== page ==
But under pressure from the US, WTO and low-cost producers in Latin-America (Dole, Chiquita etc.), farmers in Dominica gradually lost their protection from 1993 onwards. By 2000 Dominica and the Windward islands  supplied 19% of the bananas in the UK, nine years later only 9%. Without regulations, they have been unable to compete on a global market.

“Before we were able to buy things, now we’re just surviving”, farmers told the anthropologist.

Fair Trade too challenging for small banana farmers

For farmers who chose to continue, being part of Fair Trade seemed to be the only option. Within Fair Trade farmers are guaranteed among other benefits “fair” (higher) prices for their products. By 2000, nearly all farmers in Dominica had joined Fair Trade.

But now most of them have left Fair Trade again. Some have started producing for the less restrictive regional market instead, they started cultivating other crops and are hoping for income through branches like ecotourism.

So what happened?

The transition to the Fair Trade regime has for most farmers been more challenging than expected. The changes that Fair Trade required were too big, their rules differed too much from local practices, and communication about these changes has been inadequate - at least according to the farmers.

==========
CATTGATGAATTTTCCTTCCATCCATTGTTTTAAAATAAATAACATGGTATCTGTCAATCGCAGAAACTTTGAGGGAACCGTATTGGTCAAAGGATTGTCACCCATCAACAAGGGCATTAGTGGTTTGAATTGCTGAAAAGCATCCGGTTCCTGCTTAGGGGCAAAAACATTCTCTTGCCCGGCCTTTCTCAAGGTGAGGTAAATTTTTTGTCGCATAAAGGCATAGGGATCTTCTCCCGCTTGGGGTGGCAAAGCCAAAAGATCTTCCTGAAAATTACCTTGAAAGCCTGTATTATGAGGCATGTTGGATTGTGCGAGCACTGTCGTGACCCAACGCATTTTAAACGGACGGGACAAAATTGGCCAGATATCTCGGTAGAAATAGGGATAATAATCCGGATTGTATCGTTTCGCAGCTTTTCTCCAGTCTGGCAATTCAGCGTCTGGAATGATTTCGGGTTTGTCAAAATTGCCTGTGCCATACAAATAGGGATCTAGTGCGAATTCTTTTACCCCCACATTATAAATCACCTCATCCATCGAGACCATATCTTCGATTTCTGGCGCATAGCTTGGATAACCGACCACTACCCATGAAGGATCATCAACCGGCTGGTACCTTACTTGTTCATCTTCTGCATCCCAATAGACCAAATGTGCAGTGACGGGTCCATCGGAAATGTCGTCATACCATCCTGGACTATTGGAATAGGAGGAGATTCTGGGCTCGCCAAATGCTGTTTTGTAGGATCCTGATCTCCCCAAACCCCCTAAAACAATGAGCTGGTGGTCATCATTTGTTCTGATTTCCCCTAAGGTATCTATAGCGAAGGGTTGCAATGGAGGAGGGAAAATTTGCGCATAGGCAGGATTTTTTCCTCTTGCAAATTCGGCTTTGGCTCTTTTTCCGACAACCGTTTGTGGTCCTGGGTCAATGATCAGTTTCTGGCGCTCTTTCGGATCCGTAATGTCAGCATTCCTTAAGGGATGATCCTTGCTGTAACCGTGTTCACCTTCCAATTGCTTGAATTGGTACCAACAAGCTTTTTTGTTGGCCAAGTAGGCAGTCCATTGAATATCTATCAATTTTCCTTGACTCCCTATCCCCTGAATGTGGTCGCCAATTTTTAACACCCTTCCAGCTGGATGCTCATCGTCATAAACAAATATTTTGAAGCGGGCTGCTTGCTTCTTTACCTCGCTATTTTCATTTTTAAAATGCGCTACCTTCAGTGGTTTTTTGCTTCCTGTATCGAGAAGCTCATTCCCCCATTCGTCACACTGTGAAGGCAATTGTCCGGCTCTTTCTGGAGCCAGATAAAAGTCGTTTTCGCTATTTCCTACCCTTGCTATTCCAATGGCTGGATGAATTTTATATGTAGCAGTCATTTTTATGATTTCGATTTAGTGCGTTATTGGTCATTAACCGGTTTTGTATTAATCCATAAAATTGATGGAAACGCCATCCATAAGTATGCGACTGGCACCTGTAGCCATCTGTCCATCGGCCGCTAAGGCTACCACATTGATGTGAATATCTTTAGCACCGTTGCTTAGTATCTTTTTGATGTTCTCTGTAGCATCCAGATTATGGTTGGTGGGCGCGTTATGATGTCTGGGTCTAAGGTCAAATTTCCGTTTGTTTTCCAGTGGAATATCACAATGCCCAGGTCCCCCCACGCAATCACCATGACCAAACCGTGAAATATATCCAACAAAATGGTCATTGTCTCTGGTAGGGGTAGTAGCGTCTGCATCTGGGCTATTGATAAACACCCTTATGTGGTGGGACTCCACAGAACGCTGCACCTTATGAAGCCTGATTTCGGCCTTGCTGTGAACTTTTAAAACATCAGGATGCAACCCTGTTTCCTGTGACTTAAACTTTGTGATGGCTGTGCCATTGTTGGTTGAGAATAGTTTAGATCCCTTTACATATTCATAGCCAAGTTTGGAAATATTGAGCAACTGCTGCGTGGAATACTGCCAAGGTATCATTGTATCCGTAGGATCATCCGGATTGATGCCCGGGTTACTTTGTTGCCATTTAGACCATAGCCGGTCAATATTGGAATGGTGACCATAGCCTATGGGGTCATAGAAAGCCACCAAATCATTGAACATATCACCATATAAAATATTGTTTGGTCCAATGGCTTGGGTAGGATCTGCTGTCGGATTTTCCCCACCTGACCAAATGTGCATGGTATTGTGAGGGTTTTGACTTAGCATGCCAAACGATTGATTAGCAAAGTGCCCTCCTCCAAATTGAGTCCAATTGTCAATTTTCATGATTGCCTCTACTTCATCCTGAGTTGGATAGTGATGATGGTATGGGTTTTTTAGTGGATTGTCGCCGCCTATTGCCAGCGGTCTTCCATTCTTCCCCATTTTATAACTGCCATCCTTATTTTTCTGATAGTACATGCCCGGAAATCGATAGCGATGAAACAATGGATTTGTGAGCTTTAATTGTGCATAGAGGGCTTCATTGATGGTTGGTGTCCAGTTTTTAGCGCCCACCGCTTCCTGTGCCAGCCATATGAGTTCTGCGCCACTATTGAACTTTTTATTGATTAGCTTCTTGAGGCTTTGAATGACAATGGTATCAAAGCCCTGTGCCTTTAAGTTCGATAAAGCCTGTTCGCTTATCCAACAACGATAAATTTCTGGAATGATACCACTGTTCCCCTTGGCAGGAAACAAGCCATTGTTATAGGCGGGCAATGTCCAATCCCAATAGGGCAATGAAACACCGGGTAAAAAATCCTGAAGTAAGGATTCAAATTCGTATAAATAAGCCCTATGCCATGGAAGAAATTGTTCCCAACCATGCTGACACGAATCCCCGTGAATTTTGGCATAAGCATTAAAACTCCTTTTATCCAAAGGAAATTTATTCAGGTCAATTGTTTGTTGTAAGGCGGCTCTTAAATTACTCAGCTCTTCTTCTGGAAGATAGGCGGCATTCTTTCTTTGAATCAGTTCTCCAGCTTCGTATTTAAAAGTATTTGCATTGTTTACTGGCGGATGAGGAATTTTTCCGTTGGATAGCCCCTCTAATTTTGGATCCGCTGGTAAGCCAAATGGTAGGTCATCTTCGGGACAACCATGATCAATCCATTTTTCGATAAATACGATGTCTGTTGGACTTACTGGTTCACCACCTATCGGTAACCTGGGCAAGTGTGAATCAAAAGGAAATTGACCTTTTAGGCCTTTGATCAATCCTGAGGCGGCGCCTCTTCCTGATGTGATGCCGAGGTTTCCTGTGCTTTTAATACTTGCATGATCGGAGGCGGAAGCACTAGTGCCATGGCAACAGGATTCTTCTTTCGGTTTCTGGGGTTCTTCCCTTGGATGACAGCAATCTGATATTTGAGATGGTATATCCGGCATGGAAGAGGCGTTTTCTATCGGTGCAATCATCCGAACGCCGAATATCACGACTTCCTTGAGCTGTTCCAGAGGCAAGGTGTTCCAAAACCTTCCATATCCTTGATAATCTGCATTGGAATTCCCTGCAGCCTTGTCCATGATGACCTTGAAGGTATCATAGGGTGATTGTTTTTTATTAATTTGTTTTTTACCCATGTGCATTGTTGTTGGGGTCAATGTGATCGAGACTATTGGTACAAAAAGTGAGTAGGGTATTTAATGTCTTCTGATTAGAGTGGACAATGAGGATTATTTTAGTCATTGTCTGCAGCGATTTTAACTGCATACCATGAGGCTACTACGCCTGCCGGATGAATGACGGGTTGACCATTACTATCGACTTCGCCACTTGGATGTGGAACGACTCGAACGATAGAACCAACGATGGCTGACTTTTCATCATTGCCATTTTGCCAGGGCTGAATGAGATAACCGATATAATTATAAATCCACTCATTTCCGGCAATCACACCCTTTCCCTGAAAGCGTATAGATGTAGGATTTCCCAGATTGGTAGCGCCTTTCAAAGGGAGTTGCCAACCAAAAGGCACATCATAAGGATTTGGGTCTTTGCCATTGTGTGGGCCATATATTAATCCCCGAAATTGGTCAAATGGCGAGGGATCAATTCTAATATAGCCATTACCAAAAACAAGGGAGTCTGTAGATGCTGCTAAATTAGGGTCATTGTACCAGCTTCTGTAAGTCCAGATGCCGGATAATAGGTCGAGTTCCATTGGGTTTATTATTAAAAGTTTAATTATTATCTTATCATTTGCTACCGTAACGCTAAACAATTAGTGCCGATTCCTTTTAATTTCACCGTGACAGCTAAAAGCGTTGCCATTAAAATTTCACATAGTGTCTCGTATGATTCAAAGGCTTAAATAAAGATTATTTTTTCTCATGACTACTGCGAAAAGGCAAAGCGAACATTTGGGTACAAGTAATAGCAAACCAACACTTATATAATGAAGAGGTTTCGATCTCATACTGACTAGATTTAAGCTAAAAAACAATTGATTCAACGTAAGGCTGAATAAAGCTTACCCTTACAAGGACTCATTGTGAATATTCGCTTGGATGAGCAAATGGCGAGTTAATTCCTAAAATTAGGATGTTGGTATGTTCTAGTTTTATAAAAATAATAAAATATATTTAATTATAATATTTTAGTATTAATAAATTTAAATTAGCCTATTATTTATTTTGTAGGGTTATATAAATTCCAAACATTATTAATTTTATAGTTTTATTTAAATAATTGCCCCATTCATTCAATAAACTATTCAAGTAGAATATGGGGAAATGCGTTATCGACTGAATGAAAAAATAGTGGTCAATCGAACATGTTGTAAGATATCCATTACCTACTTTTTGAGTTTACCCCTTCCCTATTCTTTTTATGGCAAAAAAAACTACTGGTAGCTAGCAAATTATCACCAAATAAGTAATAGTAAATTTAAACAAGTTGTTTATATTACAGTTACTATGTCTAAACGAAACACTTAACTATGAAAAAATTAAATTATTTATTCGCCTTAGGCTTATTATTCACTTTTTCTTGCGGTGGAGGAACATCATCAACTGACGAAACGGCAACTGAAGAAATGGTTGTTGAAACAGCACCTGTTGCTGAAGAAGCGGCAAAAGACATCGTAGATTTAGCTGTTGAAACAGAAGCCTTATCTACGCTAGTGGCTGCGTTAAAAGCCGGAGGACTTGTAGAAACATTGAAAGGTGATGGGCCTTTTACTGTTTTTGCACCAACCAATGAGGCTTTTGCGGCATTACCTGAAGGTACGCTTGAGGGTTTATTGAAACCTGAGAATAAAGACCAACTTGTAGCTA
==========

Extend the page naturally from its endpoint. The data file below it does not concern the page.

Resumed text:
– When Fair Trade came the farmers completely had to change the way they work, the Overheating researcher explains.

Fair Trade required a totally different work culture. Farmers couldn’t continue with their traditional way of farming.

– I talked to the president of Winfa which is the Windwards islands farmers’ association. She said the biggest problem with Fair Trade was that the farmers didn’t really get training in using new practices. For you can’t just jump into it without really knowing why Fair Trade for example requires providing a toilet on the farm.

Dominica: Rather tourism instead of banana trade? Photo: Frida Aamnes

“Farmers need to be more business minded”

Furthermore, the farmers feel they don’t get enough support and help from the authorities. The authorities, on the other hand, partly blame the farmers for the decline of their traditional banana trade, the anthropologist explains.

According to them, the farmers are not committed enough to their work. The way out of the crisis is being more business-minded.